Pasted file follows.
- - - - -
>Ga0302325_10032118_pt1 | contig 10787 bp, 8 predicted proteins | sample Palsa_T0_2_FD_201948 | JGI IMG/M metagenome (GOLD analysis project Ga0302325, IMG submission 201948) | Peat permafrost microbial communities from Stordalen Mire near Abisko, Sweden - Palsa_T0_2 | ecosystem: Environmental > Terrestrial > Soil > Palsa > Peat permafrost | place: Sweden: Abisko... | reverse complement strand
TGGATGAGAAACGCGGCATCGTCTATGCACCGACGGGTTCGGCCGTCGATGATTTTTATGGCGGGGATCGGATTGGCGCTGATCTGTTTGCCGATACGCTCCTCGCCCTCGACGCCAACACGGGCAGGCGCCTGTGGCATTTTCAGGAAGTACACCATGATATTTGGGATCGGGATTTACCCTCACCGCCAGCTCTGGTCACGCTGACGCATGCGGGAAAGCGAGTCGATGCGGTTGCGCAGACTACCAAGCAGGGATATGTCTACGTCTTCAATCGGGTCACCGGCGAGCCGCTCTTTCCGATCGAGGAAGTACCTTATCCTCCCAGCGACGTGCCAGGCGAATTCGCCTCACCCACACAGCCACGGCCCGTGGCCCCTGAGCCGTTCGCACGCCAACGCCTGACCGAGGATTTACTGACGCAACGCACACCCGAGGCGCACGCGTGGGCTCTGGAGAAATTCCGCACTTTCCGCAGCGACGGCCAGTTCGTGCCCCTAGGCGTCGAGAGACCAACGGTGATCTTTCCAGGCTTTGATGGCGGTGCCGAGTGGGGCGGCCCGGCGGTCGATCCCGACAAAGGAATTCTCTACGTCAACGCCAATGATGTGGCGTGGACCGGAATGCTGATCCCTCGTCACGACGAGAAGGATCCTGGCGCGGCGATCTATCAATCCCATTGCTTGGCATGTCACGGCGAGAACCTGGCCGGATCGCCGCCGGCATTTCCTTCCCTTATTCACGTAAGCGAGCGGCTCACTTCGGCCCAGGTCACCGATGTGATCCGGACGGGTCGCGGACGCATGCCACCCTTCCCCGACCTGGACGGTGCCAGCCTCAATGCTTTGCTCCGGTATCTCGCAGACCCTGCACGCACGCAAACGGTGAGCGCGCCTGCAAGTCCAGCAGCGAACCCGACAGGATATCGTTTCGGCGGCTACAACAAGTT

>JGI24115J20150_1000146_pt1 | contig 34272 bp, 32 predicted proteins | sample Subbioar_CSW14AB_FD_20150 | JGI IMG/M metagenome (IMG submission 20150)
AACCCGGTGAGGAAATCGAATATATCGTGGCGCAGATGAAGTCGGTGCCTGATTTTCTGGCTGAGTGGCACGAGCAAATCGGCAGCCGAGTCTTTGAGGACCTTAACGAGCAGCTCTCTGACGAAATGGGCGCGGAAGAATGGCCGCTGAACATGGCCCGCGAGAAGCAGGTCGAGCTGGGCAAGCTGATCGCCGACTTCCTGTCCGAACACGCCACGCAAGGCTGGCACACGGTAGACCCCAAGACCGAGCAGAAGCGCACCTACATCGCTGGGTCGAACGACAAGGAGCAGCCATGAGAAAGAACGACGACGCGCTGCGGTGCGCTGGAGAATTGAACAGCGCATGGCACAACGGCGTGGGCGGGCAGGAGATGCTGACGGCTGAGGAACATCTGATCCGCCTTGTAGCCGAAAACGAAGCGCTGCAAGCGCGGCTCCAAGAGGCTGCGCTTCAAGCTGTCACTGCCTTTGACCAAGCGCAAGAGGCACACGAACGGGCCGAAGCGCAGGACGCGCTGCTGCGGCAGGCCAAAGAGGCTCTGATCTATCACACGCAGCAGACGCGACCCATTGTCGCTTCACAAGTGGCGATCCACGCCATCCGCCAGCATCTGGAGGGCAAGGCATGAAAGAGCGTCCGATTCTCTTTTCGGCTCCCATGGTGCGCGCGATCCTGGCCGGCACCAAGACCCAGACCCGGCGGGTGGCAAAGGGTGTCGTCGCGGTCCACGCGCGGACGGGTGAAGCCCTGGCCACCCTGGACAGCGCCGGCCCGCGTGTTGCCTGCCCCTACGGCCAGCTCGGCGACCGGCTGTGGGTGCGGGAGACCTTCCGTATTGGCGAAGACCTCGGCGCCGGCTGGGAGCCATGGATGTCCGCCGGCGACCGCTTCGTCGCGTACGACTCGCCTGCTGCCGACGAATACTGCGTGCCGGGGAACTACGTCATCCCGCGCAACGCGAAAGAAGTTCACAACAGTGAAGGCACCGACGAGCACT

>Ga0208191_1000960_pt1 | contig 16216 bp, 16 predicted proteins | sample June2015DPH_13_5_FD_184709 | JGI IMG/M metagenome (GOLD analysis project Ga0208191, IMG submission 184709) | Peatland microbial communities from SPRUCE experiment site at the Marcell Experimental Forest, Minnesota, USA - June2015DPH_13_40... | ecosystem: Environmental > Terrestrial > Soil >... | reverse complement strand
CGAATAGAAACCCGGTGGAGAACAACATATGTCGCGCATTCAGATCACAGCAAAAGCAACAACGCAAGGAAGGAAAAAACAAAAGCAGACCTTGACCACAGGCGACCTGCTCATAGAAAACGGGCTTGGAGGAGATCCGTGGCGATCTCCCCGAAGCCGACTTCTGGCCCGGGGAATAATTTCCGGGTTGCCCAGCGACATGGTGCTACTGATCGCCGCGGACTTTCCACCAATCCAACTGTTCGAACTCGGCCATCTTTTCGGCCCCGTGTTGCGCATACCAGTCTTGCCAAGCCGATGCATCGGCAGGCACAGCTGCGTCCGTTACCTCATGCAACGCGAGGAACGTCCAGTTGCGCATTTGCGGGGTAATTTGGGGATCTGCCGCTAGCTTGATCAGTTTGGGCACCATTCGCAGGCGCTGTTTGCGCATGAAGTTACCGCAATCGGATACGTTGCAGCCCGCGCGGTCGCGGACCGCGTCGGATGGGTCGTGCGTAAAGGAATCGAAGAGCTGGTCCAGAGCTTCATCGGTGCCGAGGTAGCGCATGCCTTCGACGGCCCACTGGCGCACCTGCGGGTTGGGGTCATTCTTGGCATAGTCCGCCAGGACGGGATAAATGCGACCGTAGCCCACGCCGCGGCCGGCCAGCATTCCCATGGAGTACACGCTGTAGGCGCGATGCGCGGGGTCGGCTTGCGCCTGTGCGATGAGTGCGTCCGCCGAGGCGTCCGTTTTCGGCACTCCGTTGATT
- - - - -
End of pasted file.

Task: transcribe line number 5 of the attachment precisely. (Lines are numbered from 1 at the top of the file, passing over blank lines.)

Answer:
>Ga0208191_1000960_pt1 | contig 16216 bp, 16 predicted proteins | sample June2015DPH_13_5_FD_184709 | JGI IMG/M metagenome (GOLD analysis project Ga0208191, IMG submission 184709) | Peatland microbial communities from SPRUCE experiment site at the Marcell Experimental Forest, Minnesota, USA - June2015DPH_13_40... | ecosystem: Environmental > Terrestrial > Soil >... | reverse complement strand